Pride yourself on being a safe driver? You might be paying a penalty for that distinction.
The country’s largest auto insurers often charge safe drivers more money for their annual insurance premiums than their more reckless counterparts, according to a study released Monday by the Consumer Federation Of America.
Even if they have better driving records, researchers found that drivers in lower-and-middle income brackets were charged higher premiums than well-to-do drivers in 66 percent of the cases studied. We’re talking more than pocket change. In more than 60 percent of cases studied, the safer driver was charged at least 25 percent more than the one with a checkered driving record.
“What our research at this time, and our earlier reports, show is that this is not a free market at all,” said Stephen Brobeck, executive director of the CFA. “It’s a very uncompetitive market.”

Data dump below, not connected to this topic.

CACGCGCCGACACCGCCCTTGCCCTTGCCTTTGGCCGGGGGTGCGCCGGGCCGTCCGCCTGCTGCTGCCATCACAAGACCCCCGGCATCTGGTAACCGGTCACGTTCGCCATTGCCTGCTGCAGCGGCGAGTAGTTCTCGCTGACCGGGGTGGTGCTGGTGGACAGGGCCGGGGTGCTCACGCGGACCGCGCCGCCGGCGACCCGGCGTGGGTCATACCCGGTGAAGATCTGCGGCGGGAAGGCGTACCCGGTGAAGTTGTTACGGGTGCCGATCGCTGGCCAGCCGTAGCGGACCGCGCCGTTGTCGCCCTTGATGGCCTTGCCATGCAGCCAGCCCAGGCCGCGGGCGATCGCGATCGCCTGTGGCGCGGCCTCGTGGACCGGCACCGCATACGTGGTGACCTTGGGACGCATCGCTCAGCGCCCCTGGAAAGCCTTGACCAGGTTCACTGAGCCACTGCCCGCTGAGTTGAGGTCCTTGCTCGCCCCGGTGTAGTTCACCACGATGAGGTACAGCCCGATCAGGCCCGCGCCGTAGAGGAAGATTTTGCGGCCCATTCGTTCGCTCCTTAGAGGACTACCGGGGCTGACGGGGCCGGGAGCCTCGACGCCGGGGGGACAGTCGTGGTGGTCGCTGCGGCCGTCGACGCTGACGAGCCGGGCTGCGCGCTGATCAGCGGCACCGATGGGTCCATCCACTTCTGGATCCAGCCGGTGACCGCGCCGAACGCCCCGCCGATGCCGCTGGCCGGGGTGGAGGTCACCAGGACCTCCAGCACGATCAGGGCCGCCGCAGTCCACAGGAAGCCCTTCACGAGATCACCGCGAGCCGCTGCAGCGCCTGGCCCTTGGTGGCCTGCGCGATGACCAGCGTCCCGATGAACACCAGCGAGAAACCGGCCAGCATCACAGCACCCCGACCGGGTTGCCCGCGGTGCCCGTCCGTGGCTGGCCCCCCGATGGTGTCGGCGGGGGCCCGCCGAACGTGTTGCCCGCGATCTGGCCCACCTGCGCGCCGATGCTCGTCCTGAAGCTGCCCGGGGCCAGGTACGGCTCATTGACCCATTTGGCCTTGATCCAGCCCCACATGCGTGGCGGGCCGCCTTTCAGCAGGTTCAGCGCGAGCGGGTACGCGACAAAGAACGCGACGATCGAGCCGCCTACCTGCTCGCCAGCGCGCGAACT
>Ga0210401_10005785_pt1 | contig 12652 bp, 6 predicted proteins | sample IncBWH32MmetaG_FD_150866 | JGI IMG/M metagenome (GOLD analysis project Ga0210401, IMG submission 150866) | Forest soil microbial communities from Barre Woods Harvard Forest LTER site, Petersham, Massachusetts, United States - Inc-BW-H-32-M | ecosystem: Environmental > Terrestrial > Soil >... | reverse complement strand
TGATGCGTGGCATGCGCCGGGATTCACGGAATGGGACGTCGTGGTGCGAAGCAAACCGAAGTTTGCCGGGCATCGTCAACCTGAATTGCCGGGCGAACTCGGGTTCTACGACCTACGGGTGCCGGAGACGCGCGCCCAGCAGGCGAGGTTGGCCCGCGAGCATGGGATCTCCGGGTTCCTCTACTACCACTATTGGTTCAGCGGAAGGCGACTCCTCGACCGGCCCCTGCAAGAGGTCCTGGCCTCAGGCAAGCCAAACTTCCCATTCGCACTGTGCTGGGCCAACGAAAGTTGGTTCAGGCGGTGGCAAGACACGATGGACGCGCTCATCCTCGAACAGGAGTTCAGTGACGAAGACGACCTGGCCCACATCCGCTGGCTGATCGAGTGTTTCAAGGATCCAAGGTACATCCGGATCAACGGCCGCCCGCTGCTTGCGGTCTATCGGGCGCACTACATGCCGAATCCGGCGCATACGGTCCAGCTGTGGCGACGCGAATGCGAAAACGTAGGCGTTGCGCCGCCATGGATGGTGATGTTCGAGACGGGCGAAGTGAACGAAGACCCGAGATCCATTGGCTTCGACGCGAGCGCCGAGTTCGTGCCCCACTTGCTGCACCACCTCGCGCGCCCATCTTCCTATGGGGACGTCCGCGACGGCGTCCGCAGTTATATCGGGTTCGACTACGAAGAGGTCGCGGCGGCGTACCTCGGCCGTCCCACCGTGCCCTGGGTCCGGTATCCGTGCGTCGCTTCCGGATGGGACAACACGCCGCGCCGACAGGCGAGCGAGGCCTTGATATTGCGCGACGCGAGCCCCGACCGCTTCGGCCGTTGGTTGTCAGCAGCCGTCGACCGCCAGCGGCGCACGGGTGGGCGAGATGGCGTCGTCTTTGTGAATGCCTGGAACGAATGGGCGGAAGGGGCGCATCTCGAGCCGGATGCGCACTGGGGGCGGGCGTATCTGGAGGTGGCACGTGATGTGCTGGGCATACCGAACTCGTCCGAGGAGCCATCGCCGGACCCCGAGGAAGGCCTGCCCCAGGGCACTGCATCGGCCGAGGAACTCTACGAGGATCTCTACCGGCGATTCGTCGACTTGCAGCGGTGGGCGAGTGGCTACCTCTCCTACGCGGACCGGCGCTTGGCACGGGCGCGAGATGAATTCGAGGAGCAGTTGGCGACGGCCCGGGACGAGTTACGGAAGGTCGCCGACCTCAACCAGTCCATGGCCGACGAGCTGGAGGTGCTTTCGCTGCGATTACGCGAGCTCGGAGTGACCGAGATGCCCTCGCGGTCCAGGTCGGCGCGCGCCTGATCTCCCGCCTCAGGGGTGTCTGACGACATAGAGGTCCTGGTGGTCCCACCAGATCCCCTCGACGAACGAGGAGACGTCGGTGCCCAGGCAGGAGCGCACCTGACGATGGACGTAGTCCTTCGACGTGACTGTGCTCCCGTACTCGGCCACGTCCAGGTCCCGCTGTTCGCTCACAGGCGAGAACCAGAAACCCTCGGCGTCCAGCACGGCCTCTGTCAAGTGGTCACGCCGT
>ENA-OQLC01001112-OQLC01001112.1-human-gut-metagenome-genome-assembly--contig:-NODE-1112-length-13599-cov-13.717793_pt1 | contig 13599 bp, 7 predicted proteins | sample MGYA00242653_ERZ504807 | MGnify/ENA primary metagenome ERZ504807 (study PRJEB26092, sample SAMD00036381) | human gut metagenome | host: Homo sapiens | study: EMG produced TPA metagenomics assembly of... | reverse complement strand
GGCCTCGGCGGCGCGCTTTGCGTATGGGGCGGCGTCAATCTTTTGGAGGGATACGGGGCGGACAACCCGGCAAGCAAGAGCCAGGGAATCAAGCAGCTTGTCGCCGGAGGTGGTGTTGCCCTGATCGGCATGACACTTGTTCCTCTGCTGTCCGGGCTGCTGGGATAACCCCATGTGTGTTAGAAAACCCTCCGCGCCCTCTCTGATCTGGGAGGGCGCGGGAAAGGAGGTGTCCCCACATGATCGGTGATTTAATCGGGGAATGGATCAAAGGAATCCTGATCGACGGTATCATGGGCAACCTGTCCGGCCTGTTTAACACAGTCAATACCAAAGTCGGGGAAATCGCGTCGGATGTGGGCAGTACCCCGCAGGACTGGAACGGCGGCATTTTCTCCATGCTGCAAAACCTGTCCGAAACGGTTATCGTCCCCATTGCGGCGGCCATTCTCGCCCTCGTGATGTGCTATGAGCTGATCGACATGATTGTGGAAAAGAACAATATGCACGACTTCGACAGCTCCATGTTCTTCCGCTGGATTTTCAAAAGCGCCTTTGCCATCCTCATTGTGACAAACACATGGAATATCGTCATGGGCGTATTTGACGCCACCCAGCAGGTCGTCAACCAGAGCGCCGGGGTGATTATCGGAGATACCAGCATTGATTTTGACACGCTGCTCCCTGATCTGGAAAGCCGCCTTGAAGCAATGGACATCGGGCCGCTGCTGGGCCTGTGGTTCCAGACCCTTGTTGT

Rather than basing premiums on driving records and distance driven, Brobeck said insurers based their quotes on non-driving factors like education, occupation and home-ownership status.
Researchers checked prices in 12 U.S. cities. In each case, they had two hypothetical 30-year-old female customers living on the same street in the same middle-class Zip code.
One was a single receptionist with a high-school education who rents an apartment, has not carried insurance for 45 days and has never had an accident or moving violation. One was a married executive with a master’s degree who owns a home, had continuous insurance coverage and had an at-fault accident with $800 worth of damage in the past three years.
In every city, Farmers, GEICO and Progressive quoted the safe driver a higher premium than the one who had an accident. In some cases, companies refused a quote for the good driver but provided one for the one with an accident on her record.